Seven Tips for Managing Pain Patients after they Return
from the Specialist
Bill McCarberg, MD
Founder, Chronic Pain Management Program, Kaiser Permanente
Pain Med News. 2004;2(6).
A specialty consult is often needed for a complex medical
problem such as diabetes or congestive heart failure. When
the patient is returned to the primary care provider, the
condition has been evaluated, the work up completed, treatment
initiated and the problem stabilized. If difficult or complex
treatment strategies are offered as in HIV or cancer, the
patient is often followed on a long-term basis by the specialist.
In chronic pain patients, the pain does not disappear after
specialty referral. Aggressive strategies maybe employed including
injections, complex drug regimens, and high dose opioid management,
yet the long term care responsibilities lie with primary care.
The differences seen in pain care vs. other specialty care
for complex problems result from many factors including unfavorable
reimbursement from 3rd party payers. To provide quality, continuing
care for these complicated pain patients, the following tips
1) Developing a relationship with the referral doctor will
help guide your future care. Make sure the specialist delineates
what is the best course to follow with a patient for their
continued care or during pain flares. Should breakthrough
medication be used, or should the patient return to the specialist
during these times of crisis? Discussing the treatment plan
with the specialist such that the expected course and follow
up arrangements will lead to consistent quality care. The
pain specialist will also understand what level of comfort
and expertise you have in dealing with these patients. Future
referrals will be returned at the appropriate time in treatment
and with the necessary care information.
2) All pain treatment is ultimately aimed at improving patient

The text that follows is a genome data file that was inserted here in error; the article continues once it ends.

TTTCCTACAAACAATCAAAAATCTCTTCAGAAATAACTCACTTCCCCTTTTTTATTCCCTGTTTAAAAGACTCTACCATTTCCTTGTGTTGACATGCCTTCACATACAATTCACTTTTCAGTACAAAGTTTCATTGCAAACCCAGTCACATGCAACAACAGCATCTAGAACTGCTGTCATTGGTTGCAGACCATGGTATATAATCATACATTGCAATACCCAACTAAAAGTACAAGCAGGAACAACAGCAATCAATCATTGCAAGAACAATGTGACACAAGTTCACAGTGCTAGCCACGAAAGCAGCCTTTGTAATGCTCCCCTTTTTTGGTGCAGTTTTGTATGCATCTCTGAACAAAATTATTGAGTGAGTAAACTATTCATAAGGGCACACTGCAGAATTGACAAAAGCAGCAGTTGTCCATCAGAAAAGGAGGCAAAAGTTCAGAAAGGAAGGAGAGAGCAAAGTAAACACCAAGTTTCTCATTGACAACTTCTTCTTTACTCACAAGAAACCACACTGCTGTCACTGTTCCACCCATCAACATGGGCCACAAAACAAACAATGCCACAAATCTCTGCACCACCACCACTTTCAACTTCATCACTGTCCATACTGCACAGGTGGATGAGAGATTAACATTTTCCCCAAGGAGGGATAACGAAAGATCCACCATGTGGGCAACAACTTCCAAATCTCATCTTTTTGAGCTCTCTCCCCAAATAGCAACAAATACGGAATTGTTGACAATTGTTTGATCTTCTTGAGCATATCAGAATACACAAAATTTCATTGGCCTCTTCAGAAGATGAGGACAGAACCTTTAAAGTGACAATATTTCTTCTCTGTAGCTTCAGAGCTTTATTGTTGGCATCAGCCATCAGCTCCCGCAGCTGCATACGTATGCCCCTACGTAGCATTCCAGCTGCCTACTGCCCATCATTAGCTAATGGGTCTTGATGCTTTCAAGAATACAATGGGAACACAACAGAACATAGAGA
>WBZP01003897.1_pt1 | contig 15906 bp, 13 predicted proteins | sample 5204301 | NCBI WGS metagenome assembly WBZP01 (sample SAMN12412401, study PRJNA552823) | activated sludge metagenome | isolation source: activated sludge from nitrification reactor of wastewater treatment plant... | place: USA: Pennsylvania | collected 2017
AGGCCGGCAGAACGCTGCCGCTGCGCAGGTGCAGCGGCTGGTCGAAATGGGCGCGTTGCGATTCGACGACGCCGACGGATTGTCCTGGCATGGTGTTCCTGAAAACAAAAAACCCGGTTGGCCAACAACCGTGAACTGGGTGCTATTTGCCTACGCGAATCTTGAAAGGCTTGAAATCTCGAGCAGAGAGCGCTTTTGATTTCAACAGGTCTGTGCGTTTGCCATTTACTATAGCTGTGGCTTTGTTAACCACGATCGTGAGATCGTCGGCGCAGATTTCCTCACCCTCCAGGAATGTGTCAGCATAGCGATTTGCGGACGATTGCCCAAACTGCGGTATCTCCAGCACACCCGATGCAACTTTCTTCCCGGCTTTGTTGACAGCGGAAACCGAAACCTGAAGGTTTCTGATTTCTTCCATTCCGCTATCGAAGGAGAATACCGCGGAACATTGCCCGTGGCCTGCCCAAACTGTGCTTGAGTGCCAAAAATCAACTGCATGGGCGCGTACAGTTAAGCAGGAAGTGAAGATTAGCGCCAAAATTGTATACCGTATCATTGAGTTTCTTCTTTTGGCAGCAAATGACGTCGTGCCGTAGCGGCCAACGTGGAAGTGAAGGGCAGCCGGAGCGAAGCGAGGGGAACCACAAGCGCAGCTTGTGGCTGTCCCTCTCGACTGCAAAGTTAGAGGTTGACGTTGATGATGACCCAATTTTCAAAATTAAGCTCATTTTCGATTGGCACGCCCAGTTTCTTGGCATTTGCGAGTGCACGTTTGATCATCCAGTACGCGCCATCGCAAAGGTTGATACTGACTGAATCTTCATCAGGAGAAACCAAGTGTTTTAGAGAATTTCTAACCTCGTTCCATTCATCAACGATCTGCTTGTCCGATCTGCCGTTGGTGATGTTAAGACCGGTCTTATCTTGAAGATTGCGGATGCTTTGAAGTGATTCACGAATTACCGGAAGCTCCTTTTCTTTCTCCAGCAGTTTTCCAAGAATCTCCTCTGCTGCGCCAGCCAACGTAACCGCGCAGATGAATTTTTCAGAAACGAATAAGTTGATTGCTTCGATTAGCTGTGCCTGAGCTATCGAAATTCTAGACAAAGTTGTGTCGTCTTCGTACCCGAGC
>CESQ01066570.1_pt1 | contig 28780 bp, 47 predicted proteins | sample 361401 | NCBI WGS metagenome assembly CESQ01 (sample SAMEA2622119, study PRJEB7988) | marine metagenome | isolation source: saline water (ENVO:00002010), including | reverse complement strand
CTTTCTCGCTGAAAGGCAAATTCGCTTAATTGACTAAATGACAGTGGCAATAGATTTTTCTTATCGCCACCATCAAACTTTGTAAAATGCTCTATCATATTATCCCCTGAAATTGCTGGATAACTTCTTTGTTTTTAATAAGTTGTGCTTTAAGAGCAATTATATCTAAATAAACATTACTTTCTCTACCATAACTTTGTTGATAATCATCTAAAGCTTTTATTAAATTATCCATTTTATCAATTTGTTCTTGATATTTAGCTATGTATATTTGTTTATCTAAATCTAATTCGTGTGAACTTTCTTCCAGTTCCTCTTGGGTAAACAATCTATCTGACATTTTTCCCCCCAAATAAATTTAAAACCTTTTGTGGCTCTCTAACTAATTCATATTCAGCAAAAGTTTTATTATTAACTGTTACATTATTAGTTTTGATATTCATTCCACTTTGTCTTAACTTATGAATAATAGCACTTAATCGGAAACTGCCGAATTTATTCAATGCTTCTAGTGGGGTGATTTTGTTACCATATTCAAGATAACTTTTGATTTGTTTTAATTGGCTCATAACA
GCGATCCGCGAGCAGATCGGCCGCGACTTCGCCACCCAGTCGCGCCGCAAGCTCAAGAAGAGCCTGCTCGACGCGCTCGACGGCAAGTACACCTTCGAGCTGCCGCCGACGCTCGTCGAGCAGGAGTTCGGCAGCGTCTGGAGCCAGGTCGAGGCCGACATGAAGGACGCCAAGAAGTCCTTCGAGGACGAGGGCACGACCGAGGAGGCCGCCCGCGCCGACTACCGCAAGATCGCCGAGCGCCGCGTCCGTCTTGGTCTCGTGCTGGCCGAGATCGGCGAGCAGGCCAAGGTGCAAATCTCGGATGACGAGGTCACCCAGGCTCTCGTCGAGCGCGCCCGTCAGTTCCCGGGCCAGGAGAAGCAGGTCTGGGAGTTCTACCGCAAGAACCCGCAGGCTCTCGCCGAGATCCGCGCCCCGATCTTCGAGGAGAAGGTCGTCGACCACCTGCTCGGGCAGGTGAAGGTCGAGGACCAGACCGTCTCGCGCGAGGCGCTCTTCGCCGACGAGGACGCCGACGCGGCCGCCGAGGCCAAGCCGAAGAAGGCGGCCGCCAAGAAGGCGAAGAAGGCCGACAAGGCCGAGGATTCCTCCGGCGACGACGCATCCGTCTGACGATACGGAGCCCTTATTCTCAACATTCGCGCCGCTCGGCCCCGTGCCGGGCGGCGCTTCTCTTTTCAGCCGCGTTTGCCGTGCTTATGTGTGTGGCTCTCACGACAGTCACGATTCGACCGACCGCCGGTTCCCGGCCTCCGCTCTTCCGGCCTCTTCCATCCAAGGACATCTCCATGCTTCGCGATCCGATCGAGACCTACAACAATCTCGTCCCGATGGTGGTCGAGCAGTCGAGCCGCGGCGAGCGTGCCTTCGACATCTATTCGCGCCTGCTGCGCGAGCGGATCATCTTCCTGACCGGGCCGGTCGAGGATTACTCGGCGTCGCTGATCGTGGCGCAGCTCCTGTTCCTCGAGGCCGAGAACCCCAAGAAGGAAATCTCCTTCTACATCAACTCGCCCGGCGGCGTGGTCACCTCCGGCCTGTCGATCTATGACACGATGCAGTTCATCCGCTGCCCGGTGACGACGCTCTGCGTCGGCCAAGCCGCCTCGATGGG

function. When patients return with continued pain, certainly
ask about their pain, but concentrate on function. Be sure
to document pain levels and improved function in the chart,
and emphasize to the patient the need for functional gains.
3) When the specialist has exhausted all treatment strategies,
continued pain is often distressing and fearful for the patient.
Returning to the primary care provider can be particularly
stressing when cure is not achieved. Reassurance and compassionate
listening are often very therapeutic. When cure is not anticipated,
patients expect us to validate their discomfort, answer concerns
about alternative therapies, and not abandon care. Avoid statements
like: "there is nothing more I can do" for example.
Another referral to physical therapy or updating an MRI will
not likely help after specialty care is complete. You can
continue an impactful therapeutic relationship with simple
reassurance, caring and hope.
4) Keep patients active. Exercise in any form that is practiced
regularly improves function, sleep, sense of well being and
depression. Continue to ask about exercise in your patients
and encourage this active.
5) Interdisciplinary specialty care providers use a variety
of treatment strategies including medication, physical rehabilitation,
injections, activity modification, exercise etc. As with any
chronic disease, successful self-management is the key. Passive,
unmotivated patients expecting to be taken care of or cured
do not improve and are stressful for us to treat. Self-management
skills (relaxation, exercise, pacing, strategic rest etc.)
give better outcomes than passive therapies. Emphasize the
importance of self-management skills with your patients.
6) Psychosocial issues including depression and anxiety are
commonplace in chronic pain patients. Inadequate assessment
and treatment of the psychosocial comorbities occur even after
specialty evaluation due to many factors including reimbursement
strategies and managed care carve-outs for psychosocial services.
Be alert to these lingering problems. We all provide psychosocial
treatments for our patients; chronic pain patients require
a high index of suspicion.
7) Regularly scheduled appointments for chronic pain patients
are vital rather than waiting until a pain problem spirals
out of control and becomes much more difficult to treat. Even
if we have difficulty dealing with patients with, for example,
fibromyalgia, hoping that they will not make their own appointments
is unrealistic. Regularly scheduled appointments help keep
the complaint lists manageable. Patients may not be as anxious
or feel as abandoned if you welcome them with a regular appointment.
Even though this may sound like more work for you, the result
will be shorter, more productive interactions.
Chronic pain patients are suffering not just from pain but
fear, depression, and isolation among many other issues. Primary
care can use the pain specialist for help but the continuing
care will ultimately return to us. We must provide quality,
empathetic care for our patients. I believe we are uniquely
trained with broad medical knowledge and longevity with our
patients to be able to provide the best care.
Updated July 19, 2005